Your blood type does not affect your risk of contracting COVID-19 or developing severe disease, according to a new study by researchers at Intermountain Healthcare that examined outcomes of more than 100,000 patients who were tested for the virus. Early in the COVID-19 pandemic, some studies outside the United States reported that blood type may be a factor in who was afflicted by the virus or who developed severe disease.
However, after studying the blood types of nearly 108,000 patients tested for COVID-19, Intermountain Healthcare researchers found that none of blood types A, B, AB or O had any effect on the susceptibility to the virus or the course of disease.
“We had read a few mostly smaller early studies that indicated patients with type A blood fared worse with COVID-19 and those with type O fared better,” said Jeffrey L. Anderson, cardiologist and researcher at the Intermountain Healthcare Heart Institute in Salt Lake City.
Dr. Anderson said those other studies showed inconsistent results.
“So, instead of studying a few hundred patients, we looked at more than 100,000 patients tested at Intermountain Healthcare facilities, and we found no relationship between a person’s blood type and their susceptibility to COVID-19 or whether they needed hospitalization or ICU care,” he added.
In the study, published this month in JAMA Network Open and to be presented at the American College of Cardiology Scientific Sessions in May, Intermountain researchers identified 107,796 people tested via nasal swab or saliva samples for the SARS-COV-2 virus between March 3, 2020, and November 3, 2020, and who also had a recorded blood type in their electronic health records.
The Intermountain researchers looked at whether those patients tested positive for the SARS-COV-2 virus, whether they required hospitalization for COVID-19, and whether they required ICU care. They found no relationship between any of these outcomes and blood type.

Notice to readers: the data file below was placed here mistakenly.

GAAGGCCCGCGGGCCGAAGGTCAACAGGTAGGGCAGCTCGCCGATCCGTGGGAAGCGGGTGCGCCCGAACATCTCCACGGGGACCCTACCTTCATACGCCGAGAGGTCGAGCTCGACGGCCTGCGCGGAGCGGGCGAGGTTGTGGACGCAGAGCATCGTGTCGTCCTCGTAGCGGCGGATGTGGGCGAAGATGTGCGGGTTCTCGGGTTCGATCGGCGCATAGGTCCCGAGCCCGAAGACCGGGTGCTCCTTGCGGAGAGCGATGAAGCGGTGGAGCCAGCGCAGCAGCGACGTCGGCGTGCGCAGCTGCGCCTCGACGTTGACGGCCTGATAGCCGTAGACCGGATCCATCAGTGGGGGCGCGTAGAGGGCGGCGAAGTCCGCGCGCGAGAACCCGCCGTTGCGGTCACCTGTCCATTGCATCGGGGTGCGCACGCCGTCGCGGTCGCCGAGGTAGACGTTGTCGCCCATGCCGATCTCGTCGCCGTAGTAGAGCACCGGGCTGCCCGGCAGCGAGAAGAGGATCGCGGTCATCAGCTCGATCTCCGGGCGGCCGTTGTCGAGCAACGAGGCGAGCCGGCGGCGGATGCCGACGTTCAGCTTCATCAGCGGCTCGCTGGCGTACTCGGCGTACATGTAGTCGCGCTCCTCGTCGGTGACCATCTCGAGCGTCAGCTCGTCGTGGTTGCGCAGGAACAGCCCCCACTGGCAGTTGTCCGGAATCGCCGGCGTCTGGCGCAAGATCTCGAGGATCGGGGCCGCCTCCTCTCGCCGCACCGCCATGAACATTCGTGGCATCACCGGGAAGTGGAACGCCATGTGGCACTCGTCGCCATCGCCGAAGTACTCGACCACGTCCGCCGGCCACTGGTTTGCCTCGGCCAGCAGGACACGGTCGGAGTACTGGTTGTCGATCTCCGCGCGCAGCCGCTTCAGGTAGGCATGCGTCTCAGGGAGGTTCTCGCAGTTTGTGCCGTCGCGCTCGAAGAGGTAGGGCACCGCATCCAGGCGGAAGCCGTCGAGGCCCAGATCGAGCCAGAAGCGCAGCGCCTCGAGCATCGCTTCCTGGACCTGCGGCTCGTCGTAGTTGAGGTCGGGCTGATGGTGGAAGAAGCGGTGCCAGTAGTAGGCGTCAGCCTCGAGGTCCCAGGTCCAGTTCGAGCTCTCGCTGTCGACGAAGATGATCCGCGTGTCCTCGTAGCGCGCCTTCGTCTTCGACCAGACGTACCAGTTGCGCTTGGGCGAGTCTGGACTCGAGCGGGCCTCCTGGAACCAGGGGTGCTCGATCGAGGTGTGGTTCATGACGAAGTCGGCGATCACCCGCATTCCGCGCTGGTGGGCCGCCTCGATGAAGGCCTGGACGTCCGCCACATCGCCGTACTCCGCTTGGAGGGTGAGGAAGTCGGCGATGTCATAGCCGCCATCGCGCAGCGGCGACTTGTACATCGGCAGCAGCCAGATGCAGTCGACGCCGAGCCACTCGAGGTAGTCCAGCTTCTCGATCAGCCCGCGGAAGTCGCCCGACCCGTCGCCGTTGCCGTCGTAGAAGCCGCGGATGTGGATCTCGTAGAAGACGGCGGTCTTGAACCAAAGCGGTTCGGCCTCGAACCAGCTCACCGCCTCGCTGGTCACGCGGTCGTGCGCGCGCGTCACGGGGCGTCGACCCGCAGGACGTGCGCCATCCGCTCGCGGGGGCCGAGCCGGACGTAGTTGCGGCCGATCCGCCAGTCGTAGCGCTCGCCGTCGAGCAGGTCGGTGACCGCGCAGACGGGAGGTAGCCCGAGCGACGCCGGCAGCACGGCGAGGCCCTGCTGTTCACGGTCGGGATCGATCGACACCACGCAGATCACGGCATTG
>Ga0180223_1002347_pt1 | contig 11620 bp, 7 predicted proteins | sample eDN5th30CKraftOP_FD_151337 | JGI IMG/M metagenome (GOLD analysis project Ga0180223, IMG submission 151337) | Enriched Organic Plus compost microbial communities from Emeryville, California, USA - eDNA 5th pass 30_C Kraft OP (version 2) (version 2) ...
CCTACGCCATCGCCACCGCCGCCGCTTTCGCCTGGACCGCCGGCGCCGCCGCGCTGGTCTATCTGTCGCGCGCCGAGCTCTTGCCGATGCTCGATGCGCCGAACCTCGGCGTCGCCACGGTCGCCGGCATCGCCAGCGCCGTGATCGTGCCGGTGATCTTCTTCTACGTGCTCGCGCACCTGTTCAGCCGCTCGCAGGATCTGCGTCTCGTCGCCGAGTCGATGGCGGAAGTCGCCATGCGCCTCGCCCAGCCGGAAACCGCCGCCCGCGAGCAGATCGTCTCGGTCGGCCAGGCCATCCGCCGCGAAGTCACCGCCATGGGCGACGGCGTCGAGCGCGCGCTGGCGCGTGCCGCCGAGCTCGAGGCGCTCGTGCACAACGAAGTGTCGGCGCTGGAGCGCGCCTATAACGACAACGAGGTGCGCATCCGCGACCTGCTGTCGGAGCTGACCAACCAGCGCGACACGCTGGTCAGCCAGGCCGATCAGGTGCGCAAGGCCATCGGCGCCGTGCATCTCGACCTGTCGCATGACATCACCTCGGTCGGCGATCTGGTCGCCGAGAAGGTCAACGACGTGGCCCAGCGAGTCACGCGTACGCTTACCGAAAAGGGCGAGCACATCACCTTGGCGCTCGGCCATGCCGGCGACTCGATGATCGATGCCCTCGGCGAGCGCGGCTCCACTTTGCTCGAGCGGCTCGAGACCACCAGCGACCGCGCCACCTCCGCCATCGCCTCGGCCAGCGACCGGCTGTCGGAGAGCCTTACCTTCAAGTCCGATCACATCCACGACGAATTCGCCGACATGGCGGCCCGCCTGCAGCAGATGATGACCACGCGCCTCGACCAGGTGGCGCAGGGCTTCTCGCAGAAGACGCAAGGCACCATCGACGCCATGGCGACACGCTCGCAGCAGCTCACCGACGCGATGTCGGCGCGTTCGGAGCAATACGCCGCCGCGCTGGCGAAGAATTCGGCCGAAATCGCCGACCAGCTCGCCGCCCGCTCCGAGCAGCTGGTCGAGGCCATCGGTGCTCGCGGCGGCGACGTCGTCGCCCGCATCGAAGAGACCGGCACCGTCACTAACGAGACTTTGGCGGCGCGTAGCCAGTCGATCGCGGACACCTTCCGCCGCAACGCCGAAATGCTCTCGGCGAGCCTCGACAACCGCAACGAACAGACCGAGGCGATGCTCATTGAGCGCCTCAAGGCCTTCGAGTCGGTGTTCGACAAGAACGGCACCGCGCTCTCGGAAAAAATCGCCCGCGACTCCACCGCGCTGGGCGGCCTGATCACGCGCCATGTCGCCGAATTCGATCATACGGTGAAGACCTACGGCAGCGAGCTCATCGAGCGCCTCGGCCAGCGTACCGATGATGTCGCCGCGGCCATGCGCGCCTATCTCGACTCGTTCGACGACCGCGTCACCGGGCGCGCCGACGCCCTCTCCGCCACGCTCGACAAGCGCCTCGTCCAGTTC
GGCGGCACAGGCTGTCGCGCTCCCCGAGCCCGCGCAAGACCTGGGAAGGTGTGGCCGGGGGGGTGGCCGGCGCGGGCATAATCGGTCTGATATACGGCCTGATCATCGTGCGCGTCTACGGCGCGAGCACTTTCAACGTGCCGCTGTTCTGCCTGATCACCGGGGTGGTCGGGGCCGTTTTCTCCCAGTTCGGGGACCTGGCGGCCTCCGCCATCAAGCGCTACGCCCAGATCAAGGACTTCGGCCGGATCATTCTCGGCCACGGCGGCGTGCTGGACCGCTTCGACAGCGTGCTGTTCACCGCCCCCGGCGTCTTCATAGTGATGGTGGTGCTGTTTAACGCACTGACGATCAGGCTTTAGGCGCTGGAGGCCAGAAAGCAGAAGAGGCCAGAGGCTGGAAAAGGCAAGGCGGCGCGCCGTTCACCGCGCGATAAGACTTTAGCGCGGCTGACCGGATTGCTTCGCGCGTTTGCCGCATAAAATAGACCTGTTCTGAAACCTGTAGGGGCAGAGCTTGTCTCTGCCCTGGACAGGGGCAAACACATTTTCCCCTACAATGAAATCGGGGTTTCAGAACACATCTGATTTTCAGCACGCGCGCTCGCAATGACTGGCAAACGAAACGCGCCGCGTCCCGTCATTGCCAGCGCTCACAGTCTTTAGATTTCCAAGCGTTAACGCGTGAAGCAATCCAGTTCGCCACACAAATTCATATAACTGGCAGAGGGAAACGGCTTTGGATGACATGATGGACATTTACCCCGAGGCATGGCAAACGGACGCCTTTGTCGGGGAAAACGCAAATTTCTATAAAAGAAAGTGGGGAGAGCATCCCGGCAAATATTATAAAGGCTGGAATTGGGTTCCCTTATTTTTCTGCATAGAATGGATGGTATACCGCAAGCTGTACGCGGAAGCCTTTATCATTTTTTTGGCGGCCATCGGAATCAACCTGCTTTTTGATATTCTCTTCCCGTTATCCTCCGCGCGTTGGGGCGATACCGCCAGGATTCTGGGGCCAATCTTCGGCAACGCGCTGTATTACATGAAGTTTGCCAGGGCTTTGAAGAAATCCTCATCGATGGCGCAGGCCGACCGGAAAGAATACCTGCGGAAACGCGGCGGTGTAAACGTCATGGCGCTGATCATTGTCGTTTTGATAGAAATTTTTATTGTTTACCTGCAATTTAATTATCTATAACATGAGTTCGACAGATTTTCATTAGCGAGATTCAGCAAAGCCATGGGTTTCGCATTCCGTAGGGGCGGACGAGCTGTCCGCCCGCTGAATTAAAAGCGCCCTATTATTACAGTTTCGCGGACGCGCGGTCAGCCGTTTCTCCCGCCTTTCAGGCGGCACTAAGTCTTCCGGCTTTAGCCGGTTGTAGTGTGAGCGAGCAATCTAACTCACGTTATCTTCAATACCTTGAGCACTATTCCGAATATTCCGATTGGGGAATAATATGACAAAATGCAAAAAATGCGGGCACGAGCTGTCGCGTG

Instead, they found that susceptibility and severity were related to sex (higher risk in men) and race (higher risk in non-white patients), and older age predicted an increased need for hospitalization or ICU care.
“All of these demographic factors are consistent with what we’ve see around the world, which gives us confidence in our database and these results for blood type,” said Dr. Anderson.
An important medical objective during the pandemic is to predict who is most likely to acquire infection and which infected persons are most likely to need hospitalization and intensive care. Identifying these persons in advance can lead to early effective medical interventions and preventive care measures, said Dr. Anderson.
“Blood type was among the factors considered to play a prognostic role earlier in the pandemic, but was not confirmed in this study,” he added.
Potentially tying COVID risk to susceptibility or severity came from studies in China in May 2020 and Italy and Spain in October 2020. Smaller studies in those countries linked type A blood to higher risk of infection or worse outcomes and type O blood to better ones. A larger Danish study, also published in October 2020, implicated disease severity but not susceptibility, and observations from Boston and New York showed no link.
The Intermountain Healthcare study aimed to take a big picture view in a United States population studied prospectively.
Dr. Anderson doesn’t discount the discordant results from some of the other studies entirely though. Blood type profiles and their related phenotypes vary across different populations. Participants in the Intermountain study, who tend to be of Northern European ancestry with some Hispanic/Latinx and other ethnicities, may not have the exact same related phenotypes as people living in China or Southern Europe.
However, doing broad studies to look at the possible link between blood types and disease is important, Dr. Anderson said, and the Intermountain study should be replicated on large scales in other areas of the world and should carefully control for geography, environment, and genetic background.
“These studies can help to better understand any role of blood type in infection and explain whether the apparent discrepancies across studies are due to chance observations or to complex biological effects,” he said. “We looked at a lot of risk factors as to who might need to be hospitalized and who might need more advanced care, and these results show that, for our population at least, blood type is not on that list.”
Other members of the Intermountain research team includes: Heidi T. May, PhD, MSPH; Stacey Knight, PhD, MStat; Tami L. Bair, BS; Joseph B. Muhlestein, MD; Kirk U. Knowlton, MD; and Benjamin D. Horne, PhD, MStat, MPH
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